Her intention isn't to decorate the pages of the scrapbook so much as it is to showcase her children's lives. "I'm using colors and figures to enhance the pages, but that's not my concern," she said.
Scouting out memories
Hertha Russell added strips of color to the pages of the scrapbooks she completed for her husband, Joe. The books span a 70-year involvement in Boy Scouts.
The Russells would pull the pictures out of boxes, and Hertha would jog her Joe's memory and then prompt him to write about the events. Some scouting memorabilia -- like his badge sash or plaques -- was too large and cumbersome to include on the scrapbook pages. In those cases, Russell took photos of the items to add to the pages.
The books are really about how Boy Scouts have affected her husband's life, she said. "It helped make him the person he is today."
Pam Schmidt, 21, made a scrapbook of every single picture she took her senior year in high school and is in the middle of her second book, which contains highlights and special events of her college years. "It's crafty and fun," she said. "I think it's a good way to keep pictures saved and do something with them. I love it."
McAllister has dozens of family scrapbooks, a few from vacations and even one for the current year. In the current album, she has photos of a snowfall that blanketed the yard of her Cape Girardeau home, brilliant images of a sunset and pictures of her garden in bloom. The pages also hold birthday cards, Mother's Day cards and memorabilia from her great-grandchildren's birthday parties.
"Once you get into it, there are all sorts of ways to do it," she said.
Sticker collections help add color and fun to the scrapbook pages. Paper cutouts come in neon, traditional and pastel shades, as well as some jungle and safari prints.
The key to putting together a good scrapbook is to organize the photos, lay out the pictures you're using on a particular page and play around with the colors and theme. Once you've decided how to put the pages together, you can affix the pictures using a variety of adhesives, as long as they are acid-free.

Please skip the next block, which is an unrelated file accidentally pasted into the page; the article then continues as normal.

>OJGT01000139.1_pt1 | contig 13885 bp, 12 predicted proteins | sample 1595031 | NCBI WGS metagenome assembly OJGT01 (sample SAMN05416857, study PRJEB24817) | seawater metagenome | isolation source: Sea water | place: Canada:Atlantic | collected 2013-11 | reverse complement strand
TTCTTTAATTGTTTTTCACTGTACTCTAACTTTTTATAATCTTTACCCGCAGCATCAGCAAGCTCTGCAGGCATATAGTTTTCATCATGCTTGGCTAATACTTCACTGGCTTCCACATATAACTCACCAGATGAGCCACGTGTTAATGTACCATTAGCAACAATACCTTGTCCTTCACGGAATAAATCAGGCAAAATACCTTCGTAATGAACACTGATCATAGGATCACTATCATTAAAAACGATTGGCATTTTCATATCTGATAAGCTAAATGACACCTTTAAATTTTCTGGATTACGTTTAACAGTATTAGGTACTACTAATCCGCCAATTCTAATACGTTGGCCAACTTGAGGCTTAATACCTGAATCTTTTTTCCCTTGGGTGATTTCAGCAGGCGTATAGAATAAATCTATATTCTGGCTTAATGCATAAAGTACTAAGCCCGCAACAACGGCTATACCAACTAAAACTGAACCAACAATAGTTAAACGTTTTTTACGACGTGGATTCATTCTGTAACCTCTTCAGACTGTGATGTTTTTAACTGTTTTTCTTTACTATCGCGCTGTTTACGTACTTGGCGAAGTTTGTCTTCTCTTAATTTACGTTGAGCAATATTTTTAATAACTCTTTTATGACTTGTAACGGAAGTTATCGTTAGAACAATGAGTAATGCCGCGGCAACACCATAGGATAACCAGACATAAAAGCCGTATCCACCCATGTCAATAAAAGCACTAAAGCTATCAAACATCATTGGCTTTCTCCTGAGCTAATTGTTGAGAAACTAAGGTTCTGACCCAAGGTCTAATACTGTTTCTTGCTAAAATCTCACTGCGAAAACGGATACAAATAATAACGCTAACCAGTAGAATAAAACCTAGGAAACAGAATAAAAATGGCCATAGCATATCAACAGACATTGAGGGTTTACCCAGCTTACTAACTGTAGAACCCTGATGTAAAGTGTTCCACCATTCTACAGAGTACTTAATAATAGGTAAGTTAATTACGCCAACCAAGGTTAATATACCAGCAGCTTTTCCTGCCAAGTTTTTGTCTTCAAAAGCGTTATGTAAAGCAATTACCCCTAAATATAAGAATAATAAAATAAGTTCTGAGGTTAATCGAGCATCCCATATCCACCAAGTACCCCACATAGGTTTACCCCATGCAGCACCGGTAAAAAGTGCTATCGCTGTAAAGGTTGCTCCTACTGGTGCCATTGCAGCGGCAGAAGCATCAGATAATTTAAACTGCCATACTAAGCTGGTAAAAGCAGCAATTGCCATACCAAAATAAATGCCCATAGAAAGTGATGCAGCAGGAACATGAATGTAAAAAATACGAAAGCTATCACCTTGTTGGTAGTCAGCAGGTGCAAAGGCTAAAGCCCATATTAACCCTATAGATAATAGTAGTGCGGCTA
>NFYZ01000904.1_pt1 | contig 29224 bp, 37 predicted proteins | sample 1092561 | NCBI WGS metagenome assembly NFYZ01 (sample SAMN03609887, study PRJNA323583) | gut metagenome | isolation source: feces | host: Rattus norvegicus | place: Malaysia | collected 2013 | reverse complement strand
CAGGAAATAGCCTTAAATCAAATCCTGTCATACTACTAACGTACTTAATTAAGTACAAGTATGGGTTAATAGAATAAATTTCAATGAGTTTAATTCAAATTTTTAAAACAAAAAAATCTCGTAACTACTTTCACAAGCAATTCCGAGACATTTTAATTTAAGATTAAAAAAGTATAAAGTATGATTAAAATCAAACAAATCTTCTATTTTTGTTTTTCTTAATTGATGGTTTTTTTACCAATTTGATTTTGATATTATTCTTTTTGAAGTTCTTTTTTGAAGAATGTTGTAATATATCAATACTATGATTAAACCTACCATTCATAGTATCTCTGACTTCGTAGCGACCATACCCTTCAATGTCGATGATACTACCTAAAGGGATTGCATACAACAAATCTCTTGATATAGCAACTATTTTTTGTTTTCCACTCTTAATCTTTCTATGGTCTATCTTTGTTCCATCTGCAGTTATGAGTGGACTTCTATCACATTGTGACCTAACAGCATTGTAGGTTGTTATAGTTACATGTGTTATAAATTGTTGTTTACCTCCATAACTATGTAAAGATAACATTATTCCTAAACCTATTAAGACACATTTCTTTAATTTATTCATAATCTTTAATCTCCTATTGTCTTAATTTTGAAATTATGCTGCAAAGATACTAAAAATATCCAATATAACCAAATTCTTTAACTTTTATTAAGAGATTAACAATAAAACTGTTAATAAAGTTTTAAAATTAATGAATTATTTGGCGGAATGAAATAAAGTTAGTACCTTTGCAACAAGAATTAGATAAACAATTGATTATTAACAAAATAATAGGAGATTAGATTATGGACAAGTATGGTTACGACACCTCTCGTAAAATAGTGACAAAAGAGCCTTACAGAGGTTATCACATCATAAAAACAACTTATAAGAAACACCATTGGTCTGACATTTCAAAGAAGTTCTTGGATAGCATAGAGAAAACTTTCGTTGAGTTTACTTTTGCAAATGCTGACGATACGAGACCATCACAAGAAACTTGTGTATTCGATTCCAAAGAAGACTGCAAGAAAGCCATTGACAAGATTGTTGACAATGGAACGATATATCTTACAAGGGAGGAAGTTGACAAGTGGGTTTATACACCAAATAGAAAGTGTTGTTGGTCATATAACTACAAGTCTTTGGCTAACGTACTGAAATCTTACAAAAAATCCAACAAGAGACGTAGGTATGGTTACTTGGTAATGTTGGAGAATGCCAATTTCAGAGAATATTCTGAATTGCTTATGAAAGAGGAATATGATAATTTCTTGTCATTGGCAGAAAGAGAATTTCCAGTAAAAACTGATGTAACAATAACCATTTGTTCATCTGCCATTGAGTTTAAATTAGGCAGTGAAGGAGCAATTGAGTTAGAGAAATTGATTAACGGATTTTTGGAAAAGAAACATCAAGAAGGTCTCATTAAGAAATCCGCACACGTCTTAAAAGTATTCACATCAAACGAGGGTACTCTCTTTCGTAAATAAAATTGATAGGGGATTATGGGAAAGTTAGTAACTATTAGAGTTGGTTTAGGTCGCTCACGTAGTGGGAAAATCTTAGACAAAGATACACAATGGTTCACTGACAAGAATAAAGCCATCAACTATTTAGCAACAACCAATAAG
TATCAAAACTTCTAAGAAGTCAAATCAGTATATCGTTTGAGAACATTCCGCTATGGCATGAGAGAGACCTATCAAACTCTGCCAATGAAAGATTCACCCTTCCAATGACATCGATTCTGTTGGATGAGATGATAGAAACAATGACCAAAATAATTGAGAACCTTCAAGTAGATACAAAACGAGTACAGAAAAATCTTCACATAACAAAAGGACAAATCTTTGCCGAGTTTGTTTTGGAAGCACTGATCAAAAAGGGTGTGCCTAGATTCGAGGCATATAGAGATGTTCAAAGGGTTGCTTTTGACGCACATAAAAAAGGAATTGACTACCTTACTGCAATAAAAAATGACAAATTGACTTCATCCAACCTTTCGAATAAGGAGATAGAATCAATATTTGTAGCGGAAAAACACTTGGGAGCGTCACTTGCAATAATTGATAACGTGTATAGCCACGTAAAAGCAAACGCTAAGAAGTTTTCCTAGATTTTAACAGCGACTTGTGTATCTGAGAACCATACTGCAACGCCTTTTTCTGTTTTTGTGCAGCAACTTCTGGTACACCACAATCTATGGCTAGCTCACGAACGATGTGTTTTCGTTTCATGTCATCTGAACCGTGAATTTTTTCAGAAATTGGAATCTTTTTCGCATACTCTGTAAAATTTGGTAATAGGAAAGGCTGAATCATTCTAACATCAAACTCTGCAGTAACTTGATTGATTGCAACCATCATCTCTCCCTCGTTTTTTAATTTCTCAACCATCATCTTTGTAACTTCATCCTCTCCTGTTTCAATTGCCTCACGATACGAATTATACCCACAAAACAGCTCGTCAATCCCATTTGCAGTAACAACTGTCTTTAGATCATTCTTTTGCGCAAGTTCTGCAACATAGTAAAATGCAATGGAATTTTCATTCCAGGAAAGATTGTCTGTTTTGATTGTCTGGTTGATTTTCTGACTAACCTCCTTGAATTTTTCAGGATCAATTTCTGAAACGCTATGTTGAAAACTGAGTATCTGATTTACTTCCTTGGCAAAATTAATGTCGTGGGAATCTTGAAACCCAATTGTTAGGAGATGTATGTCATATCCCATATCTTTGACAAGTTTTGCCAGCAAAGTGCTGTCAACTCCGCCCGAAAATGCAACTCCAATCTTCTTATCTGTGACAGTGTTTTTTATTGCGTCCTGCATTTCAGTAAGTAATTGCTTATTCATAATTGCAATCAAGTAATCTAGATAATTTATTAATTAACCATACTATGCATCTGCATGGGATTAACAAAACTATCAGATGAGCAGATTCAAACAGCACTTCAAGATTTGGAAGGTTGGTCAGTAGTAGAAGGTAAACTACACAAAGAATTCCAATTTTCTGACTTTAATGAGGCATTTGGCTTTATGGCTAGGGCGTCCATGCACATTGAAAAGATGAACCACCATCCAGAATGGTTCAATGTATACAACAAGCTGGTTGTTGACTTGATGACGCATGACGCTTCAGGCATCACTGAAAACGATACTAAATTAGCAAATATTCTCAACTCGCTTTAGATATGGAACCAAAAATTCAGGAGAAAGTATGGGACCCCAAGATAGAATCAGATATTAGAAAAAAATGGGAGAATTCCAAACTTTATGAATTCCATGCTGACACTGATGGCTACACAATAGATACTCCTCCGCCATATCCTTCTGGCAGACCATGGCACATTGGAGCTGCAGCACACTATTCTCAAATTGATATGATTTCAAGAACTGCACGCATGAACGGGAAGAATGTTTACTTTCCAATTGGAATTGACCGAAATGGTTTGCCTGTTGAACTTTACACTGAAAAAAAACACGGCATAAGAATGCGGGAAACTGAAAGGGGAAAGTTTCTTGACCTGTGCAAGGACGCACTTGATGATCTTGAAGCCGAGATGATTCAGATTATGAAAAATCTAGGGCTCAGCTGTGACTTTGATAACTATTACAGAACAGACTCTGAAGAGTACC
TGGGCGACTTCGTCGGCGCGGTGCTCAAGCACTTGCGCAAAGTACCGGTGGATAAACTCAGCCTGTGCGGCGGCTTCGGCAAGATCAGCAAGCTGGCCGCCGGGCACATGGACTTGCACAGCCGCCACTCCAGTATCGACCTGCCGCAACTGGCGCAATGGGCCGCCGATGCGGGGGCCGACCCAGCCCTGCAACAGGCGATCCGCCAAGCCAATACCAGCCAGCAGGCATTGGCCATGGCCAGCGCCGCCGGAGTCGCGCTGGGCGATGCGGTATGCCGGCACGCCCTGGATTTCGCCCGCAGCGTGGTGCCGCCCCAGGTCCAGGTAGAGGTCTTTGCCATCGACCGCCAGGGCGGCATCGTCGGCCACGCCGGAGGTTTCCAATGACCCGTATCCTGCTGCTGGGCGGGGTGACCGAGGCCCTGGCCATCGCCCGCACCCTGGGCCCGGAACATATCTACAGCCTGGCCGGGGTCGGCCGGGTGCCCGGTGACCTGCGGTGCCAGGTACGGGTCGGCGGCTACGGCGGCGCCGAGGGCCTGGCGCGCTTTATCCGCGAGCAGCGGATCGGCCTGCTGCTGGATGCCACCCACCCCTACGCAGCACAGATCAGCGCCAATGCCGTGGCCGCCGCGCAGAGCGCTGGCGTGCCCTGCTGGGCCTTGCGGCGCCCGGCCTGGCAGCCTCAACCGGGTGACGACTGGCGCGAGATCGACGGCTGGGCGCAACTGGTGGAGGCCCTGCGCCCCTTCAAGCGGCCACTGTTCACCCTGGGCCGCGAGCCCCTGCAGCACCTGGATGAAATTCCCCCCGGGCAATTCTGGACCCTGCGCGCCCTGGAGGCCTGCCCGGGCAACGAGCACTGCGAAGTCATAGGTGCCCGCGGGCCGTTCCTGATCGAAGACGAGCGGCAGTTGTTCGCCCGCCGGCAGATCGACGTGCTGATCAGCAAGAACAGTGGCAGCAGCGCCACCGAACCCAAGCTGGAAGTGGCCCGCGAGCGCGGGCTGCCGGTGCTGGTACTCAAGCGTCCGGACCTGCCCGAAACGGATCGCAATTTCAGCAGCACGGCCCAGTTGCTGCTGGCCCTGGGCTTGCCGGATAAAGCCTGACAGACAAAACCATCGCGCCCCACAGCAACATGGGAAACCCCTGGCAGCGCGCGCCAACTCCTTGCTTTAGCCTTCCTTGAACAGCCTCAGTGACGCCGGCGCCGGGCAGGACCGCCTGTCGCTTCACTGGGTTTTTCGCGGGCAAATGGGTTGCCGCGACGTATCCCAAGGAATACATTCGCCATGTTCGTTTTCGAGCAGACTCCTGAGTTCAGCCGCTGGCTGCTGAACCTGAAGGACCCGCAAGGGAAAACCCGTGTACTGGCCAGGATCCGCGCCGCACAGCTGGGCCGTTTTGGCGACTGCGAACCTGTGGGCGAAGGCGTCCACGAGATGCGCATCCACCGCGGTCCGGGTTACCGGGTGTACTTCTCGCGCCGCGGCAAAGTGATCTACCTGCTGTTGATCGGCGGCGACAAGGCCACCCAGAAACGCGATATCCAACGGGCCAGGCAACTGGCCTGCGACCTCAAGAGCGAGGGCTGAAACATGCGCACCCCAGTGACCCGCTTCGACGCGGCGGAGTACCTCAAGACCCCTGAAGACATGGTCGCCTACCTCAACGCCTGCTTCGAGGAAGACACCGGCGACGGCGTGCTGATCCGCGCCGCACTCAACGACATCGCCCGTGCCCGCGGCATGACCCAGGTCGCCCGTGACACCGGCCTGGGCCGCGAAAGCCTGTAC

If you find more photos or need to add pages later, it's always possible.
335-6611, extension 126
Some basic instructions:
Sort your photos: Separate your boxes of photos into smaller categories like vacation, special events, holidays or by individuals.
Select a theme: Choose a theme, like birthdays or an event, from one of the smaller collections of photos you have sorted. Choose 10 to 15 photographs.
Pick the best photos: Edit out the less desirable photos and choose four to eight of the best.
Choose a focal point: From the best four to eight, choose your absolute favorite photos.
Select a color theme: Choose two to three prominent colors from the focal photo for use in your layout.
Place the photos on the page: Don't make everything symmetrical. It's OK to overlap or tilt or even to cut out shapes using the photos.
Embellish: Decorate your page with stickers, die cuts and any little pieces of memorabilia you have.
Fix it to the page: Once you know how you want the page to look, it's time to put it all in place. There are several different adhesives and tapes to use, but make sure the one you select is acid-free. Don't fix anything to the page until you're satisfied with how it looks.
Journal: Write a story about what's happening in the photos or the people pictured. Be sure to include dates and names.
Have fun: Scrapbooking should let your personality show through your pages.